Sunday, June 13, 2010

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Well, we have a new winner in our latest Mystery Spot. Steve Gerrard, a regular in the Mystery Spot feature, was the first to get the location correct. Good job Steve! Yes it is the Woman’s Club building on the southeast corner of Johnson and Center. Obviously, it was built in 1952.

Now for the new one – ready, set, go!
1) This feature is on a building that sits on a corner.
2) Sunday the building seems to be quite popular
3) It is about a block away from the old Tulare County Courthouse site.
4) Many seniors live nearby
Good Luck!

Local Stage Robber Leads Life of Crime
Parker Anderson recently refreshed my memory on a Visalia bad man who eventually found, no got justice in Colorado. His name was Allen Downen and he had a history of crime starting in 1873 with the robbery of a Visalia to Tulare stage. He was arrested, tried, and found guilty. Downen went to San Quentin State Prison but escaped. He later led a life of crime throughout the west including murder in Colorado and narrowly avoided capital punishment in that state. Parker mentioned that there is a biographical book about this outlaw called Star of Blood, but is hard to find, but he mentioned that the full text of the book can be found in within another book called “Silver Dollar Tabor: A Leaf in the Storm” by Evelyn Furman. Thanks Parker, for passing this along.

Visalia Blacksmith Leaves Town and Ends Up In, Well….
Recently, Shelly contacted me and indicated she is doing some genealogical work and is on the hunt for information on a Visalia blacksmith named Burlin Pierce. According to information it looks like he was a blacksmith in Visalia during the 1850s on what is now E. Main Street (which is at the far end of the street in this photo). Apparently he left Visalia about 1861 and was found in 1880 with his throat cut and his body at the bottom of a well in Clay City, Illinois. Shelly would appreciate any more information about his Visalia blacksmithing days.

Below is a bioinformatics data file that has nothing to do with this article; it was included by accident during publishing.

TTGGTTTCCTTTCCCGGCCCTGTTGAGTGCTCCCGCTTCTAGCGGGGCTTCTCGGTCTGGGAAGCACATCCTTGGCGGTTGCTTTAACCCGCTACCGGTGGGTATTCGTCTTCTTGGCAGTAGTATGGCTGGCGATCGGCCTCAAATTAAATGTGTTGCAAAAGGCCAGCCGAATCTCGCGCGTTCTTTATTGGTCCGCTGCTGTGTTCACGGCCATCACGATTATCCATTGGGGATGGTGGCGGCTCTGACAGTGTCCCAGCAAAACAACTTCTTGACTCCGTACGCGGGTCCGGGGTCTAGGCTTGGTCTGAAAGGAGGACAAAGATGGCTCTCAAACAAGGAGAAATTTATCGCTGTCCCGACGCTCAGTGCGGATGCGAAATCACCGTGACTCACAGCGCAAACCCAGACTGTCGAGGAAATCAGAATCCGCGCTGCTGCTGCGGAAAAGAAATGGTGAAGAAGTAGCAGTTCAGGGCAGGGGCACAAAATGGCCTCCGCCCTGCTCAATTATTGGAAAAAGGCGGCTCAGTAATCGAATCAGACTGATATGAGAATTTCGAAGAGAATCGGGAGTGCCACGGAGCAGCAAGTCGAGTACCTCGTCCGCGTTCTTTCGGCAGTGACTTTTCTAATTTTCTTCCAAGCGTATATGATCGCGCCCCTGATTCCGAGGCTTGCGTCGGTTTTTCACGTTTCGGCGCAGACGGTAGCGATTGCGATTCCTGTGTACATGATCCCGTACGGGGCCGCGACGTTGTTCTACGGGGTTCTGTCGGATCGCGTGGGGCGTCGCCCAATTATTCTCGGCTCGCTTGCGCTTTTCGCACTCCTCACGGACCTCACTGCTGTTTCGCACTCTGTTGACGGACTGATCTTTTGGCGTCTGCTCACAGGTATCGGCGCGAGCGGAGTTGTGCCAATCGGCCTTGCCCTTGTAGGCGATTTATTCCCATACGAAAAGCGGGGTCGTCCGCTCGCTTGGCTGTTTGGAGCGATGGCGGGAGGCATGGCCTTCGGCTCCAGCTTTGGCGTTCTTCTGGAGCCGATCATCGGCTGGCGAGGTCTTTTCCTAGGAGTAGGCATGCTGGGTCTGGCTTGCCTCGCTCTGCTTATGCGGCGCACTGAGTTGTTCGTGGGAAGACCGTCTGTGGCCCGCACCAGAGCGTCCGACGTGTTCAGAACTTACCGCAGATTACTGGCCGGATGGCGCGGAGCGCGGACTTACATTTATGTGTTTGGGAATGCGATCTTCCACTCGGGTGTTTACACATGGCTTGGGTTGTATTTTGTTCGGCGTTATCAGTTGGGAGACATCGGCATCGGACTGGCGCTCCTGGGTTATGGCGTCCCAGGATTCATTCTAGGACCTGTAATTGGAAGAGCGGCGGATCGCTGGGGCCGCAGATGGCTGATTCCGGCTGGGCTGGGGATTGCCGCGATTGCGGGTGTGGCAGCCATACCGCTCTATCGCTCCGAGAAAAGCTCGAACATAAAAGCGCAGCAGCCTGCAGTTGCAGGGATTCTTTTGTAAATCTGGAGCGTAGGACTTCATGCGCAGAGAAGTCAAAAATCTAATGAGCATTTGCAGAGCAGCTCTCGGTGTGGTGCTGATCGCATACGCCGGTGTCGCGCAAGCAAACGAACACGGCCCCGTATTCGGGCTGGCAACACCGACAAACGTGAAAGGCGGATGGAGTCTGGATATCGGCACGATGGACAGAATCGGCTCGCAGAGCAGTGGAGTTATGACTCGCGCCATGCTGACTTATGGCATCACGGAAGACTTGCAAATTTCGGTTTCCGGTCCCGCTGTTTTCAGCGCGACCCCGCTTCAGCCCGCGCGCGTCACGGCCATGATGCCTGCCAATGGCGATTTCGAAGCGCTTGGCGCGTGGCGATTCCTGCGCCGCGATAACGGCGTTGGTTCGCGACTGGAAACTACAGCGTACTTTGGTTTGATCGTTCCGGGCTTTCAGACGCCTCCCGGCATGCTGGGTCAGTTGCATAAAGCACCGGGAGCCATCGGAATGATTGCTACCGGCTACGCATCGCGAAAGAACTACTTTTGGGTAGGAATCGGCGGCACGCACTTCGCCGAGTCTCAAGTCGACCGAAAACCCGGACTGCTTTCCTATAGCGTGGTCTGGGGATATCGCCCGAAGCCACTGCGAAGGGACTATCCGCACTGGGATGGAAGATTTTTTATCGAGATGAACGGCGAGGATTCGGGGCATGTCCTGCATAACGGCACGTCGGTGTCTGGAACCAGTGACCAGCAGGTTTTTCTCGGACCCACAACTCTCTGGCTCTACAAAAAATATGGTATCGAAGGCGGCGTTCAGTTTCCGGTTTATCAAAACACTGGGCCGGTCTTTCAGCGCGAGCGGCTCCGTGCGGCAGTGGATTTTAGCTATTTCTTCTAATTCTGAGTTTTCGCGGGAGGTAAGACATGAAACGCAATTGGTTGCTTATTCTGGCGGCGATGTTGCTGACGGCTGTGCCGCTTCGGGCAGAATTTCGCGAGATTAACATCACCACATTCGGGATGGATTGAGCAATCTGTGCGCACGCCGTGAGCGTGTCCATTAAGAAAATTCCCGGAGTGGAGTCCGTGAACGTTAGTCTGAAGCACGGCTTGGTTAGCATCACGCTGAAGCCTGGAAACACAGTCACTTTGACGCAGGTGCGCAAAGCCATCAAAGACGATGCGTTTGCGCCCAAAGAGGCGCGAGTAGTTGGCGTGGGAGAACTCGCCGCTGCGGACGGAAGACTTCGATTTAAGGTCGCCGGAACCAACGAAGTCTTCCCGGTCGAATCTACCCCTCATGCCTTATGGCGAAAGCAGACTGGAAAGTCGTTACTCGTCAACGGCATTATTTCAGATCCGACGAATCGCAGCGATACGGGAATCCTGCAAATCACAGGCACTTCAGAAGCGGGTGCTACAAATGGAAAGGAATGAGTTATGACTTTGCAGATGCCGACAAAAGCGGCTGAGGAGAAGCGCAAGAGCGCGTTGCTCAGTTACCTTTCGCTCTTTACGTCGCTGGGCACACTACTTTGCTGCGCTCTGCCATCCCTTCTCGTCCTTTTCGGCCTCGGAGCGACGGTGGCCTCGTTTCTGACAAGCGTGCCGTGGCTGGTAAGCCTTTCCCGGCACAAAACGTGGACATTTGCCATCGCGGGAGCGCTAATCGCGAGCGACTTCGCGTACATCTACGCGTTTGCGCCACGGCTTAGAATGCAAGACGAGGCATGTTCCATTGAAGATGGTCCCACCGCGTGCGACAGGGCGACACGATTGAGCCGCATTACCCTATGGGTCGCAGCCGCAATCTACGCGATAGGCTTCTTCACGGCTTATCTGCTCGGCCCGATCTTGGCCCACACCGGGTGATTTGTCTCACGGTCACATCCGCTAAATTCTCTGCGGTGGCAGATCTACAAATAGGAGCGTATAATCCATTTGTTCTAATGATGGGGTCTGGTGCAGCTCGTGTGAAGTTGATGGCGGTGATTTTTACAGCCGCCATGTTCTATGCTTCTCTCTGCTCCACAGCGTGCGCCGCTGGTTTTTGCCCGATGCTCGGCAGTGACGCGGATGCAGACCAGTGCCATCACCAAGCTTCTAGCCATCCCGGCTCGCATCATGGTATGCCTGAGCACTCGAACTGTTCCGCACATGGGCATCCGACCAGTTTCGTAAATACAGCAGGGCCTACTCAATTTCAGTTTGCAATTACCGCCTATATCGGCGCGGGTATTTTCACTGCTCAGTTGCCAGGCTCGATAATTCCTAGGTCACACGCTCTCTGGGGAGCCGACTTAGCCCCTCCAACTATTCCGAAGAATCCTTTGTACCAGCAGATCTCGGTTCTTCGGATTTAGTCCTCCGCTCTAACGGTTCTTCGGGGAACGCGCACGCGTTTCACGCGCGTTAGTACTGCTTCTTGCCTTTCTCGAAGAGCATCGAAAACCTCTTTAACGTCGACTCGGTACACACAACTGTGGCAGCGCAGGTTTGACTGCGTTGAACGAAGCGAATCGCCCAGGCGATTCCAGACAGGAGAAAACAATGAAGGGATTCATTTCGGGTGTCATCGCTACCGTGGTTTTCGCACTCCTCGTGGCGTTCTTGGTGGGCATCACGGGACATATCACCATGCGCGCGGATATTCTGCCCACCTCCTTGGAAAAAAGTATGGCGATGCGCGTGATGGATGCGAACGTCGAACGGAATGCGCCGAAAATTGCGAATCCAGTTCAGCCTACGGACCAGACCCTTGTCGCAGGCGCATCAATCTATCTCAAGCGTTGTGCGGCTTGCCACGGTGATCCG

Packwood Photo Surfaces
Some time back Dan Hogan shared a copy of a photograph he had of Elisha Packwood and his wife Paulina. I had not seen the photo before, so I was thrilled to get it. The Packwood name goes back to very early Tulare County. The Packwoods lived southeast of Visalia in the 1850s. The Butterfield Overland Stage changing station stop, located within just a few miles of Visalia, took the Packwood name. The exact location for Packwood Station has never been found. The Packwoods were a prominent family in Tulare County.
Dan has quite a bit of information about the family and is willing to share. Thanks Dan

***Alan George tells me that Visalia artist Sam Pena is working on a replacement statue that would be placed on the pedestal that now sets empty at the entrance to Mooney Grove Park. Now just the base remains where the old Pioneer once stood. Sure would be nice to see something occupy that site again.

***Paul Fry, manager of the Fox Theatre, and several Fox supporters have been working on balcony bathroom upgrades at the old theater. When they are finished with the upgrades it should “relieve” a lot of bathroom pressure in the future.

***Michael Lewis of here in Visalia shared a couple of old local newspapers. One was the Visalia Times Delta from 1969 and the headline read, “Moon—Small Step for Man…Giant Leap for Mankind.” The other a Tulare Advance Register newspaper from 1949 and it featured on the front page Tulare’s own Bob Mathias. A couple of good ones Michael, and thanks.

“A very dangerous practice is indulged in here—that of breaking wild mustangs in the streets, thereby endangering the lives of pedestrians, children, etc.” Visalia Delta, October 29, 1859